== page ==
Buford was born in Memphis, Tennessee on November 8, 1932 to Eva Tankersley Dupuy and Paul Buford Price, Sr. His early years were spent in Marianna, Arkansas. The family moved to Lexington, Kentucky when Buford started junior high school.
Following his high school graduation in 1948, he received a scholarship to attend Davidson College in North Carolina where he graduated summa cum laude. Buford then was given a scholarship to study in the Physics Department at the University of Virginia.
In June 1958 he received his PhD and married Jo Ann M. Baum, who was studying in the Graduate School of Foreign Affairs at UVA. That August he learned he had been granted a Fulbright Scholarship to do research at the H. H. Willis Physics Laboratory, University of Bristol, England. He and Jo Ann moved to England where later that year he was awarded a National Science Foundation Fellowship to do research the following year at the Cavendish Laboratory, Cambridge University.
In Fall, 1960 Buford was recruited by at the General Electric Research Laboratory in Schenectady, New York. He, Jo Ann, & the family moved to Niskayuna, New York where they lived for the next nine years. There were temporary excursions with the family to do research at the Physics Department, UC Berkeley (1963) and at the Tata Institute of Fundamental Research in Mumbai, India (1965-66).
In 1969 Buford was offered a professorship in the Department of Physics, UC Berkeley. He, Jo Ann and the family moved to Berkeley in September and have lived there ever since. There were short and long absences for sabbaticals with Guggenheim and Miller awards in Germany, Japan, Italy and Switzerland.
Buford was a Professor of Physics at UC Berkeley until his retirement in 2002. He remained a Professor of the Graduate School from 2002 until his death in 2021. Buford contributed his talents to several prominent leadership roles at Berkeley. He was Director of the Space Sciences Laboratory from 1979 to 1985, Chairman of the Department of Physics from 1987 to 1992, and Dean of Physical Sciences from 1992 to 2001.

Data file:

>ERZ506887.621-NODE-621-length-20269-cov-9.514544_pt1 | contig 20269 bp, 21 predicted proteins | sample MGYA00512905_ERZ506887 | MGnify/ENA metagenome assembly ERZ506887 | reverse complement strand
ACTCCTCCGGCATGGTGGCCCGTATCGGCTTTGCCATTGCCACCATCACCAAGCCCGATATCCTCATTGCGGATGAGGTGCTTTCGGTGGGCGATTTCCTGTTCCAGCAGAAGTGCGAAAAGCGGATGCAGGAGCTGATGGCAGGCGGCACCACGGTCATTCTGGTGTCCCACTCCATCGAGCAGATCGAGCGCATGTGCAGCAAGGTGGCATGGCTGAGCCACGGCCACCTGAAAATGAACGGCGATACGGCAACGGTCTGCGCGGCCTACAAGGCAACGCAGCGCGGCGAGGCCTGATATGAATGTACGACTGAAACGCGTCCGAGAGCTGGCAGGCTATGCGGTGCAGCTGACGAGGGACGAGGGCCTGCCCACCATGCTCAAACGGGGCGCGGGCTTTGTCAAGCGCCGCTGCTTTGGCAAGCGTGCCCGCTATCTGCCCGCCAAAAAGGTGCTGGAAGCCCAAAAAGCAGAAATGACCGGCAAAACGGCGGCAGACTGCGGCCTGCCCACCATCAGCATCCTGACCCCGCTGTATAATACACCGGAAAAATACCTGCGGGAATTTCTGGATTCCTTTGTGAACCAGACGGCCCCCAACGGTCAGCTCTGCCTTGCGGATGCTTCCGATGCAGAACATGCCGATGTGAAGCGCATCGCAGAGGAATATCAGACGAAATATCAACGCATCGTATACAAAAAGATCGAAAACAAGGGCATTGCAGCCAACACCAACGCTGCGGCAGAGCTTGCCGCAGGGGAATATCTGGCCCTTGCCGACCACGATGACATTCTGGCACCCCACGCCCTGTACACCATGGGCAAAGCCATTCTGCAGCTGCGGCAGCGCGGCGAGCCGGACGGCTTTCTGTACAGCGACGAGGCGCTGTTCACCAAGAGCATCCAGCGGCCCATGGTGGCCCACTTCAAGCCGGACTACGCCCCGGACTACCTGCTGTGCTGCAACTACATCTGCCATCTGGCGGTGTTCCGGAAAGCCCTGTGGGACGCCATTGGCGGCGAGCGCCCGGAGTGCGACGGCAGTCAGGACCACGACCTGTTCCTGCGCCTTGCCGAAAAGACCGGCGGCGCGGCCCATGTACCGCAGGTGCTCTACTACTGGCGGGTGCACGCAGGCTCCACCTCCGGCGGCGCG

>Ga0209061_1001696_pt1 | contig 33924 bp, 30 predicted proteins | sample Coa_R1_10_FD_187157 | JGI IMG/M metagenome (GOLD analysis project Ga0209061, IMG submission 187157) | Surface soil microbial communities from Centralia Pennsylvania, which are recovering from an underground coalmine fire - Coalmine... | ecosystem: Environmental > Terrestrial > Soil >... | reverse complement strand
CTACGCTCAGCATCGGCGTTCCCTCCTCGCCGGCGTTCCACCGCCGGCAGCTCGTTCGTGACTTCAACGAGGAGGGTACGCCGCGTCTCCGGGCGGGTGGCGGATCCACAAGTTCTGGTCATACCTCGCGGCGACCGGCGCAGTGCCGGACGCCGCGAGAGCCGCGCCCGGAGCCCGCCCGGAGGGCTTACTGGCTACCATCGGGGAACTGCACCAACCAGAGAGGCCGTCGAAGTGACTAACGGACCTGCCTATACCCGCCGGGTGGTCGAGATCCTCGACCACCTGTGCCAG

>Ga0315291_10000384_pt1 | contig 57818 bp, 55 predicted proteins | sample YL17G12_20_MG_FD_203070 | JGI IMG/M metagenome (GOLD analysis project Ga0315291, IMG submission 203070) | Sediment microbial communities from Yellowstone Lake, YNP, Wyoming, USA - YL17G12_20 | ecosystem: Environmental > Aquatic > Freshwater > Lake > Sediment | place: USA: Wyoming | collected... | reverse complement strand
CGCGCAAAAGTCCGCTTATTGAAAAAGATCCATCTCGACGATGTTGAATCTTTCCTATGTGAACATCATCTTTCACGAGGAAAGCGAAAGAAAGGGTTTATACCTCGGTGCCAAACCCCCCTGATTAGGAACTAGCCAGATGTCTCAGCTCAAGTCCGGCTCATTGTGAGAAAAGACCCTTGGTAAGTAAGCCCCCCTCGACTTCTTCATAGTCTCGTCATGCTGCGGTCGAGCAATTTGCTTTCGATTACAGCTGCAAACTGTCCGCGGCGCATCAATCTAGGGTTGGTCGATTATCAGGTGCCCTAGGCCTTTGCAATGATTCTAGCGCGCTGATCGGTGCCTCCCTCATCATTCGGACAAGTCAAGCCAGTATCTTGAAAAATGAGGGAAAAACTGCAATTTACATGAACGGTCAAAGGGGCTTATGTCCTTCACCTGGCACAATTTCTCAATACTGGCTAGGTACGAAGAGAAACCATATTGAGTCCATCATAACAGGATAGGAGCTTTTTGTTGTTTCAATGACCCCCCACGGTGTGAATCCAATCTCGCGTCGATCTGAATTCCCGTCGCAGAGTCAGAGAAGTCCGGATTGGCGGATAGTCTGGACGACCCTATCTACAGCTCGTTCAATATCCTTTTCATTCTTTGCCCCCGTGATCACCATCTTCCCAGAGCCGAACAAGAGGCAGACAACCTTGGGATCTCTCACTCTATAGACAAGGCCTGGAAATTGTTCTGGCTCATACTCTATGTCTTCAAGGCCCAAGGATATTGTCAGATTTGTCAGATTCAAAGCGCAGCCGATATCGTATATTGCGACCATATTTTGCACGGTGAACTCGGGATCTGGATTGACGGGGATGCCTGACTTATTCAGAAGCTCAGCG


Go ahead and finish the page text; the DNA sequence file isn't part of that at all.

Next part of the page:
His scientific accomplishments contributed to a wide range of disciplines. At General Electric, he developed the nuclear track-etch technique, which continues to find widespread application in geology, geophysics, anthropology, high-energy nuclear physics, exotic radioactivity, planetary science, and high-energy astrophysics, as well as commercial applications. He was one of the first scientists to analyze lunar samples returned by the Apollo astronauts, and later developed cosmic-ray detectors that were deployed on the Russian Space Station. He was a founding member of the AMANDA collaboration, later Ice Cube, the high-energy neutrino observatory installed in the polar ice underneath the South Pole. This collaboration led to highly productive work in glaciology, paleoclimatology, and the study of extremophile bacteria living in Antarctic ice. Buford was elected to the prestigious National Academy of Sciences in 1975 as a result of his early work, and he contributed to many other fields during his research career spanning more than five decades.
Buford trained several generations of students who went on to productive scientific careers, a testament to his highly collaborative approach to doing science. He always encouraged his students and associates to explore their own ideas and generously supported their professional development. All who worked with Buford knew him to be a delightful colleague, peer and mentor.
Survivors include Jo Ann B. Price, his loving spouse of 63 years, their children and families: P. Buford Price, III (Bo), his spouse Cecilia Bartolucci, their children Lavinia and Eric of Munich, Germany; Heather A. Price, her daughter Haley Dixon of Berkeley; Pamela M. Wright (Pam), her spouse Peter E. Wright, their children Audra and Cory of Dallas, Texas; Alison P. James (Ali), her spouse Matthew L. James, their children Alec and Nick of Millbrook, New York. Buford was predeceased by his mother and father, his brother Charles Everett Price, and his and Jo Ann’s infant son Billy.
Along with his membership in the National Academy of Sciences, Buford was a member of the American Institute of Physics and the Bohemian Club. He had a successful and distinguished career and left his mark on many lives both professionally and socially. We will long remember his sparkling eyes and engaging smile. A celebration of Buford’s life will be held after Covid allows us to gather. Donations in Buford’s name can be made to the Alzheimer’s Association.
(More information: Niels Bohr Library and Archives; Physics History Network – American Institute of Physics)
Published by San Francisco Chronicle from Jan. 14 to Jan. 16, 2022.